Cleaning Products That You Should Never Use On Microsuede

Before we get into talking about what works best for cleaning microsuede, we should first focus on what to avoid, starting with alcohol. While an Isopropyl Alcohol blend may be ideal for prepping the surface of an automobile ahead of a ceramic coating DIY session, it dries the ever-loving hell out of microsuede fibers. So keep that alcohol away from your Alcantara and Ultrasuede. And while vinegar will remove foul smells, it won’t lift dirt or remove stains from microsuede, so this cleaning staple gets the axe as well.

Since concentrated heat can quickly damage microsuede, steam cleaning should always be avoided. If allowed to overheat, microsuede turns dry and hard, at which point reviving it becomes damn near impossible. So look toward other cleaning options in order to keep that synthetic fabric under 140° Fahrenheit.

Cool water, on the other hand, tends to oversaturate microsuede surfaces, which if left to permeate for prolonged periods of time, can permanently stain surface follicles. Being that microsuede is super absorbent, mildew formation is also a concern when excessive water is present, so always try and keep things dry when in contact with Alcantara leather or Ultrasuede.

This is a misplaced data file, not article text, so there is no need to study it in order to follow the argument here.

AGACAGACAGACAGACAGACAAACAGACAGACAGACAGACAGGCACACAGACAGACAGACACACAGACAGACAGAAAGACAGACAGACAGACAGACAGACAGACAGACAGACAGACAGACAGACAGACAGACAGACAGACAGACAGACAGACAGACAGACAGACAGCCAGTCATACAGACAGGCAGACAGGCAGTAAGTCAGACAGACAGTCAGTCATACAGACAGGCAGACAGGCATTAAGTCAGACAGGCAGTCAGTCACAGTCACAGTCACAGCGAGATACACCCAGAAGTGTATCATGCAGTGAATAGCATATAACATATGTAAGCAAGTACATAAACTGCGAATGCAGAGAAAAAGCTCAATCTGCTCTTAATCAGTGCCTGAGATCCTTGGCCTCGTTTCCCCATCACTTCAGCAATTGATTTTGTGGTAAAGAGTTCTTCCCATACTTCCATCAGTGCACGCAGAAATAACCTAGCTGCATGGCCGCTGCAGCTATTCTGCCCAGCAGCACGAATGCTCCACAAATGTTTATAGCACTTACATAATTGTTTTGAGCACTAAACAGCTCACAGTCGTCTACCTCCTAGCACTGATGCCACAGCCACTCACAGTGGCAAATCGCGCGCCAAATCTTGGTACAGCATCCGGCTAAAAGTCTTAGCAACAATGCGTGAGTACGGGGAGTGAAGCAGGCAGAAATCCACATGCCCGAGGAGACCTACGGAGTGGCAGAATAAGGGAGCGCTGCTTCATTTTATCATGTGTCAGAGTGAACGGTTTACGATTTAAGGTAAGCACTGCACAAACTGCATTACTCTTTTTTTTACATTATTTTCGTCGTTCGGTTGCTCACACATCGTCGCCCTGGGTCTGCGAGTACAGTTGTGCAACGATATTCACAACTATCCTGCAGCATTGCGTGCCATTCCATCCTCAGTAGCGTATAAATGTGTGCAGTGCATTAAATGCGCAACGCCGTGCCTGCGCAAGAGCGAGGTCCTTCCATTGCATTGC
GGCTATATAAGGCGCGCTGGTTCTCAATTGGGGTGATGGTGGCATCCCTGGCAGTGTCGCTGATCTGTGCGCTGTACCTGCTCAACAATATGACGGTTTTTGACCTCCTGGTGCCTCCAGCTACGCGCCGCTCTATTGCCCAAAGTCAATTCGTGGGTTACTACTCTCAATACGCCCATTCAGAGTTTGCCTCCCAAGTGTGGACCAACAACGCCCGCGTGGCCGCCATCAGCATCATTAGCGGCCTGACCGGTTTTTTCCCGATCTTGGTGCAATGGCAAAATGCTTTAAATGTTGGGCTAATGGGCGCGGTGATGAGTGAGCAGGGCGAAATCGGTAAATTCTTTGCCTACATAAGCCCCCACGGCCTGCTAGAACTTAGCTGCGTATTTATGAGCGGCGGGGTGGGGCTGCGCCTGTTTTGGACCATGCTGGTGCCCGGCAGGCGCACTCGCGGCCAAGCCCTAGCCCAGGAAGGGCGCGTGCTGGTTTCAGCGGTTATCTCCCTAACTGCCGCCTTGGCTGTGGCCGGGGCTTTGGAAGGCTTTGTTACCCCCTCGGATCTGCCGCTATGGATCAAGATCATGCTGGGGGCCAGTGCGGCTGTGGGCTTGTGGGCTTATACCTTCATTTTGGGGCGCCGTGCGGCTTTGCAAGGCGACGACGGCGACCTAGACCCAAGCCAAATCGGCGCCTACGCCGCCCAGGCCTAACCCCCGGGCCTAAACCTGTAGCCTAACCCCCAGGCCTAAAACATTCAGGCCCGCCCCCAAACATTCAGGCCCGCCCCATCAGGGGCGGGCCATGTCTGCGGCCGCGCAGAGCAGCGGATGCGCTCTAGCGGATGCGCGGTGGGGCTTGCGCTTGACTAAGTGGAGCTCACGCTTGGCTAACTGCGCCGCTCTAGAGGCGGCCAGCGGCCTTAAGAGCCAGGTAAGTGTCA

Finally, we turn toward the omnipresent all-purpose cleaner. While an all-purpose cleaner may be great for most surfaces, many of the chemicals encapsulated within these products are quick to change the texture and color of microsuede, which can in turn lead to permanent staining.

Photo Credit: Dr. Beasley’s

So What Tools and Chemicals Clean Microsuede Best?

The best way to clean Alcantara or Ultrasuede the right way, is to spend the cash, and purchase a specialized microsuede cleaning chemical and a soft bristle upholstery brush. No need for fancy cleaning tools or additional conditioners, just an old fashioned one-two punch, and a little bit of elbow grease is all that’s required to restore microsuede.

While there are a handful of well-received synthetic suede cleaning products on the market, Dr. Beasley’s Microsuede Cleanser is without question a frontrunner in regard to positive reviews and pricing. From food and drink debris, to body oils, coffee stains, dirt, pet urine, and vomit, this stuff lifts it right off with little more than a spritz and a soft brush or microfiber cloth. Body oils are particularly good at dirtying man-made suede too, which if left unattended, can become hard in texture and visually unappealing. So even if there isn’t a spill in your car, chances are that microsuede is still getting a bit haggard.